16 Parental Guidance
Dre, determined to make up for the no-frills, last-minute wedding he and Bow had, organizes an amazing vow renewal for their 15th anniversary. But when Bow's hippie-dippy parents, Alicia (Anna Deveare Smith) and the very white Paul (Beau Bridges) show up unannounced - bombshells are dropped and old disagreements re-ignite between the two families, especially with Pops and Ruby (Jenifer Lewis).
17 30 Something
Things begin to fall apart, in more ways than one, when Dre hurts himself playing basketball right before his 40th birthday. He hands the planning of his big party over to his much younger, hipper assistant, fearing he really is getting too old to be cool. Bow and Ruby face off over who can get Dre the best gift, and the kids try to figure out what to give their dad for his special day.
18 Sex, Lies, and Vasectomies
Bow learns from her colleague that Dre never had the vasectomy a few years back that he was supposedly scheduled, so she decides to see if he'll come clean and tell the truth.
19 The Real World
When Bow reconnects with her college friends on Facebook, she invites them over for an elaborate dinner party and tries to impress them. But the night of the party, Dre ends up learning a lot of new information about Bow's past.
20 Switch Hitting
When super cool--and white--exec Jay Sloane challenges Dre over his street cred and picks inept Charlie for a big urban market account, Dre finds himself questioning his "blackness." Pops gets a letter from the IRS and fears the worst.
21 The Peer-ent Trap
When teenager Zoey goes through a mini-rebellion phase by pushing boundaries and acting out, Dre wants to lay down the law, while Bow insists on a softer approach like her mom did with her.
22 Please Don't Ask, Please Don't Tell
Dre's sister, Rhonda, is in town for Mother's Day and although she hasn't come out to the family, everyone knows she's gay, except Ruby.
23 Elephant in the Room
Liberals Dre and Bow go ballistic when Junior declares he's joined the Young Republican Club to impress a girl (ironically named Hillary). Since they really can't believe any reasonable black people would be Republicans, Dre and Bow arrange to meet Hillary's wealthy and conservative parents.
24 Pops' Pops' Pops
In the season finale, Jack and Diane look for clues about their roots for their class assignment, a history of the Johnson family. But when they can't find anything out about the family's past, Pops comes to the rescue with the colorful story of how his great-great grandfather, Drex Johnson, bet the future of the Johnson family against a ruthless gangster, Elroy Savoy, during the 1920s Harlem Renaissance.
101 black-ish: Bloop-ish
Hilarious behind-the-scenes footage and outtakes from the hit ABC comedy "black-ish" will be featured in an all-new special.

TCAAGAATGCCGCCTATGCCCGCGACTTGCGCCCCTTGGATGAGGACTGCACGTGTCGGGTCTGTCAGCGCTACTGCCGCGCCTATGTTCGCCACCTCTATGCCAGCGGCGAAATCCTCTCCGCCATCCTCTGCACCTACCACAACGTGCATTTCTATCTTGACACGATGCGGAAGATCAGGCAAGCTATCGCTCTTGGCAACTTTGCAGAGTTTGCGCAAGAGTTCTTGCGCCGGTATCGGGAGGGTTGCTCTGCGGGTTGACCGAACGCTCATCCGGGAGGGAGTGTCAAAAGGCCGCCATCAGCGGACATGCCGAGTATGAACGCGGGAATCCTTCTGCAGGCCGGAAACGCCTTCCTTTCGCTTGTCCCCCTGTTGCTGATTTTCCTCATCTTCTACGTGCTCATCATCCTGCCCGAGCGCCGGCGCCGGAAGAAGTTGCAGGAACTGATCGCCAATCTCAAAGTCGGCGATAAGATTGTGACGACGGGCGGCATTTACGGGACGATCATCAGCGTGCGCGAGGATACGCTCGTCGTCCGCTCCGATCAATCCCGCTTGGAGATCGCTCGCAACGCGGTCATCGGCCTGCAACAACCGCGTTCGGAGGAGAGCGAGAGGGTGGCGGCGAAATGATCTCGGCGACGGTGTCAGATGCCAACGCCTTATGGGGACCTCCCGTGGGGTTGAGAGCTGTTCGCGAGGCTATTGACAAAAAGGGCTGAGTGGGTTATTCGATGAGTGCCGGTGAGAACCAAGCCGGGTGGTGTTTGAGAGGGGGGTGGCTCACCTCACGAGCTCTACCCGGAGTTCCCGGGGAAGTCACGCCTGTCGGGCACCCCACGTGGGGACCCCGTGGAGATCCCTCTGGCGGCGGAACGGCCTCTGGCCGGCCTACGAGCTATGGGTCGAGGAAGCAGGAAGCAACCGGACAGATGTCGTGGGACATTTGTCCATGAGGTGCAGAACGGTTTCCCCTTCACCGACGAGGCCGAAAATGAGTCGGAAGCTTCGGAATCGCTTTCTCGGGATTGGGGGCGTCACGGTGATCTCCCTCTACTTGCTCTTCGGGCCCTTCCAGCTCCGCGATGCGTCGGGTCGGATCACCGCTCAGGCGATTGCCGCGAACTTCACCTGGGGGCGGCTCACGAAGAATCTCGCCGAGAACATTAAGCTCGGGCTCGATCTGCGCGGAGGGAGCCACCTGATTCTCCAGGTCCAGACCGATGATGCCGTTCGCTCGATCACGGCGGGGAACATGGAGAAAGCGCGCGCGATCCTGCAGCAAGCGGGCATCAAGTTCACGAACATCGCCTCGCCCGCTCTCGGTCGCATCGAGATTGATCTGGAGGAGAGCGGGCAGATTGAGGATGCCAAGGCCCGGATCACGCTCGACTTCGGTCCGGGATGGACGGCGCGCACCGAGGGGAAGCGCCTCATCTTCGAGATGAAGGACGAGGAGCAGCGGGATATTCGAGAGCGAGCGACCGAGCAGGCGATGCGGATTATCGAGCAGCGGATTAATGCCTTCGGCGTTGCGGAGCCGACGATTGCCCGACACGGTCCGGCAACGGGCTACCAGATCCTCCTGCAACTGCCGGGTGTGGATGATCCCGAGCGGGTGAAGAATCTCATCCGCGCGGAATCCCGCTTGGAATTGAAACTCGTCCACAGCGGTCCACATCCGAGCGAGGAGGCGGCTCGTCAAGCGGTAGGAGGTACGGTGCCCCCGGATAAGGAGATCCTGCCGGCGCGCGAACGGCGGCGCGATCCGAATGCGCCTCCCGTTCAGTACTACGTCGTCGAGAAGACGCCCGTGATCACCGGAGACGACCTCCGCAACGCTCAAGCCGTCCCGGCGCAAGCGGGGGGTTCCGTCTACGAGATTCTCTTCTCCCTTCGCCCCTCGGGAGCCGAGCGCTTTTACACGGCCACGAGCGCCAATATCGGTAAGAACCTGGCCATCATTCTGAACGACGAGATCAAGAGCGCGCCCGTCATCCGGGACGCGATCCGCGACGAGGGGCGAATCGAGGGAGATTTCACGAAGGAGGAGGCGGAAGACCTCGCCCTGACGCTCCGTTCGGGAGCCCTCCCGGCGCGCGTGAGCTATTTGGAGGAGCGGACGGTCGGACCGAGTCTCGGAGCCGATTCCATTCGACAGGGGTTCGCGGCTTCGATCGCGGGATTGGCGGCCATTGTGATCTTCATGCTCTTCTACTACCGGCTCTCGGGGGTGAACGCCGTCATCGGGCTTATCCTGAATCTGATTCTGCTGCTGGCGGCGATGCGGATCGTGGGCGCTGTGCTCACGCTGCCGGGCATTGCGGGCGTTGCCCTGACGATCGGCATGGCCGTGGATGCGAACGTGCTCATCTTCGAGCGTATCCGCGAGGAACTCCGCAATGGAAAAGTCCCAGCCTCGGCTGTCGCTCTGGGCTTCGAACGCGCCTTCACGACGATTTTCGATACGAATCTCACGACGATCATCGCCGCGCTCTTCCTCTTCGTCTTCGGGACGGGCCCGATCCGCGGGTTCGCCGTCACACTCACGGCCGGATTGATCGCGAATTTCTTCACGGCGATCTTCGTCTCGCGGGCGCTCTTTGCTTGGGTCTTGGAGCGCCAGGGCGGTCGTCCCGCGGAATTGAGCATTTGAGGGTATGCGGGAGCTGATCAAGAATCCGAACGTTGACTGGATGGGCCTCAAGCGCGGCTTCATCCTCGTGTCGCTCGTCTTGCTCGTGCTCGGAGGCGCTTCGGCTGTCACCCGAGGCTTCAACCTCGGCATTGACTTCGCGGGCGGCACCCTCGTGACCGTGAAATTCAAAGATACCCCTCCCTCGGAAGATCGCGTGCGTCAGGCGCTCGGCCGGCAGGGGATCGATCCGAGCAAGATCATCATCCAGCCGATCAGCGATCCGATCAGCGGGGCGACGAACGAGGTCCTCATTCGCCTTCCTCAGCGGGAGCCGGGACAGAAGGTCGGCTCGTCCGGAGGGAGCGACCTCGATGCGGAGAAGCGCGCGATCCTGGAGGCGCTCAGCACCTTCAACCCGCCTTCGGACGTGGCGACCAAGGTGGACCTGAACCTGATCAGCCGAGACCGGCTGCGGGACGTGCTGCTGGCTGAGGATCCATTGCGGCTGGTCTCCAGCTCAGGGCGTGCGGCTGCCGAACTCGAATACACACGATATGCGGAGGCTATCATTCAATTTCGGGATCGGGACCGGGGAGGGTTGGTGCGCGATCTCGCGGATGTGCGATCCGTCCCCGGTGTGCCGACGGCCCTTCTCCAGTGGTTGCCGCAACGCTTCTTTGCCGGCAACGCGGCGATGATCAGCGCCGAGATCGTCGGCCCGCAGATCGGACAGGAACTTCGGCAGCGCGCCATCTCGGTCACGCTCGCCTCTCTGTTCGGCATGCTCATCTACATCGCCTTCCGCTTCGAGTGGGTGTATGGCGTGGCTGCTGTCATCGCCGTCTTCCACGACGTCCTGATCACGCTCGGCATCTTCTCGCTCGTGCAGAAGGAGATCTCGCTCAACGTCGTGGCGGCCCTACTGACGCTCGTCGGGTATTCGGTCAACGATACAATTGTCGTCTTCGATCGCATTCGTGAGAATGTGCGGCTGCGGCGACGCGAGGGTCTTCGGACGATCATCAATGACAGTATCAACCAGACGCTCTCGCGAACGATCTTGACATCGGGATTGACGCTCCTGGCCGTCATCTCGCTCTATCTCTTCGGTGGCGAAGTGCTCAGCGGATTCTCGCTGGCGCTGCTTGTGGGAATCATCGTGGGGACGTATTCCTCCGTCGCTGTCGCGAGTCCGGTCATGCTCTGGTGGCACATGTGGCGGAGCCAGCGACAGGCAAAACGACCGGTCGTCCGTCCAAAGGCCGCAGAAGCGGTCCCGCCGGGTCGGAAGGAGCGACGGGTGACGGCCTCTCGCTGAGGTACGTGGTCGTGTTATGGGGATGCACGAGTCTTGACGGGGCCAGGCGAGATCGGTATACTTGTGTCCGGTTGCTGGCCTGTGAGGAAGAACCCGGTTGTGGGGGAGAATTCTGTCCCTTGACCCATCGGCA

About this show

"black-ish" takes a fun yet bold look at one man's determination to establish a sense of cultural identity for his family with comedic stories that shine a light on current events through the lens of the Johnson family.

Ratings and reviews

2K reviews
Dawn Elise
October 19, 2020
This show is so funny. It pokes fun at all kinds of racist tropes, and refreshingly, is from the point of view of a Black family. Far from racist "against white people," it is a great privilege for white viewers to be a "fly on the wall" inside the home of a loving, active Black family trying to negotiate life with the extra burden of racism/extra pride of being Black and beautiful. If you enjoy "The Sopranos" or "The Golden Girls" without being Italian or Mafia or a senior, you will appreciate black-ish. An extra bonus is some amazing music videos and animation done for some of the most imaginative TV around!
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Ms.Katrina Games
April 3, 2020
This is to all the whites saying the show is racist , yall whites have been making black jokes all yall lives and now since they are , its racist naw segregation was racist , no cops killing us because of the color of our skin is racist . How dare you say that. I am a 12 year old Black girl and I have the sense to see that but you can't so I can't blame yall I can blame your ancestors there the slave owners there the ones who have passed down the seed of racism to your parent Beyonna Blythers
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DAntoine Webb
March 13, 2015
This is an awesome show it truly connects the complexity of being AA and successful to the sterotypes and stigmas held by both individuals of African descent and mainstream society. I connect with the Johnson Family's struggle as I attempt to walk that fine line of acceptance depicted by this show. BTW, the show is not meant to discredit AA achievements nor spur racial criticism, but rather to educate and bring attention to all, the reality of the AA campaign for acceptance.